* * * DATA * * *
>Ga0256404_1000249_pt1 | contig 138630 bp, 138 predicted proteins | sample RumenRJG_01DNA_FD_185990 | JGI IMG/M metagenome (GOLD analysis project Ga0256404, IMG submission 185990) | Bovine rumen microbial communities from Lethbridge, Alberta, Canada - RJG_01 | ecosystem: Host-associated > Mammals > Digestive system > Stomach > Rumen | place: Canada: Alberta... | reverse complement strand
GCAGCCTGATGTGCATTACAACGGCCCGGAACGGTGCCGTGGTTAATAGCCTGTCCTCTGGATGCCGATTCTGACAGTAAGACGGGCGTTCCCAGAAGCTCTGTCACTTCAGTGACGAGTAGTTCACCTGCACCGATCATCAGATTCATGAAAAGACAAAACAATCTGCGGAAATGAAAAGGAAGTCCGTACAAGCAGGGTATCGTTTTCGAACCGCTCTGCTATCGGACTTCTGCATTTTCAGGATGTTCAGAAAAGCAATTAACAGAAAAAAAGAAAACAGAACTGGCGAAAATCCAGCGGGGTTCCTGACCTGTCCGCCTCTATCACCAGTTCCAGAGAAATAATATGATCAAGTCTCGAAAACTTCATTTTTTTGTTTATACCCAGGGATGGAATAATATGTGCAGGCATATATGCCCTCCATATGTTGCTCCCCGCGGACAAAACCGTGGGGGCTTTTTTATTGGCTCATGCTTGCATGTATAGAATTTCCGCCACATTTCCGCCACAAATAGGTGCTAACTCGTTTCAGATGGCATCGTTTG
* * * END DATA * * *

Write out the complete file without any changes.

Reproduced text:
>Ga0256404_1000249_pt1 | contig 138630 bp, 138 predicted proteins | sample RumenRJG_01DNA_FD_185990 | JGI IMG/M metagenome (GOLD analysis project Ga0256404, IMG submission 185990) | Bovine rumen microbial communities from Lethbridge, Alberta, Canada - RJG_01 | ecosystem: Host-associated > Mammals > Digestive system > Stomach > Rumen | place: Canada: Alberta... | reverse complement strand
GCAGCCTGATGTGCATTACAACGGCCCGGAACGGTGCCGTGGTTAATAGCCTGTCCTCTGGATGCCGATTCTGACAGTAAGACGGGCGTTCCCAGAAGCTCTGTCACTTCAGTGACGAGTAGTTCACCTGCACCGATCATCAGATTCATGAAAAGACAAAACAATCTGCGGAAATGAAAAGGAAGTCCGTACAAGCAGGGTATCGTTTTCGAACCGCTCTGCTATCGGACTTCTGCATTTTCAGGATGTTCAGAAAAGCAATTAACAGAAAAAAAGAAAACAGAACTGGCGAAAATCCAGCGGGGTTCCTGACCTGTCCGCCTCTATCACCAGTTCCAGAGAAATAATATGATCAAGTCTCGAAAACTTCATTTTTTTGTTTATACCCAGGGATGGAATAATATGTGCAGGCATATATGCCCTCCATATGTTGCTCCCCGCGGACAAAACCGTGGGGGCTTTTTTATTGGCTCATGCTTGCATGTATAGAATTTCCGCCACATTTCCGCCACAAATAGGTGCTAACTCGTTTCAGATGGCATCGTTTG